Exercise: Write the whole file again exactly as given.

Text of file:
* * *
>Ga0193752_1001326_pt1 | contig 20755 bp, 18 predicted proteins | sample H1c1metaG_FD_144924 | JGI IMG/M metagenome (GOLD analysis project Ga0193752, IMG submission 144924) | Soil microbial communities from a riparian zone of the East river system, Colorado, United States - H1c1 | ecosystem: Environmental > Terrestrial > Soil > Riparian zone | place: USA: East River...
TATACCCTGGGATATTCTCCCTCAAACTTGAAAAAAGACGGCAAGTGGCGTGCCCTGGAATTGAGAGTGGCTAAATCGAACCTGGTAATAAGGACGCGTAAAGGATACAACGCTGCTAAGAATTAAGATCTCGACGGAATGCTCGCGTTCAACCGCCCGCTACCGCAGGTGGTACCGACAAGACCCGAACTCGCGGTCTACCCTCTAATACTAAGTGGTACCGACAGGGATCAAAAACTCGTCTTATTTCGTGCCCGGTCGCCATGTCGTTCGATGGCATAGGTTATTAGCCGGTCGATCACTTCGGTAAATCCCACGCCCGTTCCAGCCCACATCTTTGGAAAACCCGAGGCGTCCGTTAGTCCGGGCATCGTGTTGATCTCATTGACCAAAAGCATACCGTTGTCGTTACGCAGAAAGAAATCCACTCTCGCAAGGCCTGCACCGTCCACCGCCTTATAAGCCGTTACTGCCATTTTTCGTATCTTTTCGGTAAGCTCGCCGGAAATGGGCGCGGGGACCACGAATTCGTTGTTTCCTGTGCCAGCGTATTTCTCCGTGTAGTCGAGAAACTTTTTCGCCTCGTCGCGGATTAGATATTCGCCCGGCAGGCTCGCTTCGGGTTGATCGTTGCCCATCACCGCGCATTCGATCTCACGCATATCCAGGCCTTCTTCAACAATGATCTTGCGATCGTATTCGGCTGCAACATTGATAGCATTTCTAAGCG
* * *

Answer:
>Ga0193752_1001326_pt1 | contig 20755 bp, 18 predicted proteins | sample H1c1metaG_FD_144924 | JGI IMG/M metagenome (GOLD analysis project Ga0193752, IMG submission 144924) | Soil microbial communities from a riparian zone of the East river system, Colorado, United States - H1c1 | ecosystem: Environmental > Terrestrial > Soil > Riparian zone | place: USA: East River...
TATACCCTGGGATATTCTCCCTCAAACTTGAAAAAAGACGGCAAGTGGCGTGCCCTGGAATTGAGAGTGGCTAAATCGAACCTGGTAATAAGGACGCGTAAAGGATACAACGCTGCTAAGAATTAAGATCTCGACGGAATGCTCGCGTTCAACCGCCCGCTACCGCAGGTGGTACCGACAAGACCCGAACTCGCGGTCTACCCTCTAATACTAAGTGGTACCGACAGGGATCAAAAACTCGTCTTATTTCGTGCCCGGTCGCCATGTCGTTCGATGGCATAGGTTATTAGCCGGTCGATCACTTCGGTAAATCCCACGCCCGTTCCAGCCCACATCTTTGGAAAACCCGAGGCGTCCGTTAGTCCGGGCATCGTGTTGATCTCATTGACCAAAAGCATACCGTTGTCGTTACGCAGAAAGAAATCCACTCTCGCAAGGCCTGCACCGTCCACCGCCTTATAAGCCGTTACTGCCATTTTTCGTATCTTTTCGGTAAGCTCGCCGGAAATGGGCGCGGGGACCACGAATTCGTTGTTTCCTGTGCCAGCGTATTTCTCCGTGTAGTCGAGAAACTTTTTCGCCTCGTCGCGGATTAGATATTCGCCCGGCAGGCTCGCTTCGGGTTGATCGTTGCCCATCACCGCGCATTCGATCTCACGCATATCCAGGCCTTCTTCAACAATGATCTTGCGATCGTATTCGGCTGCAACATTGATAGCATTTCTAAGCG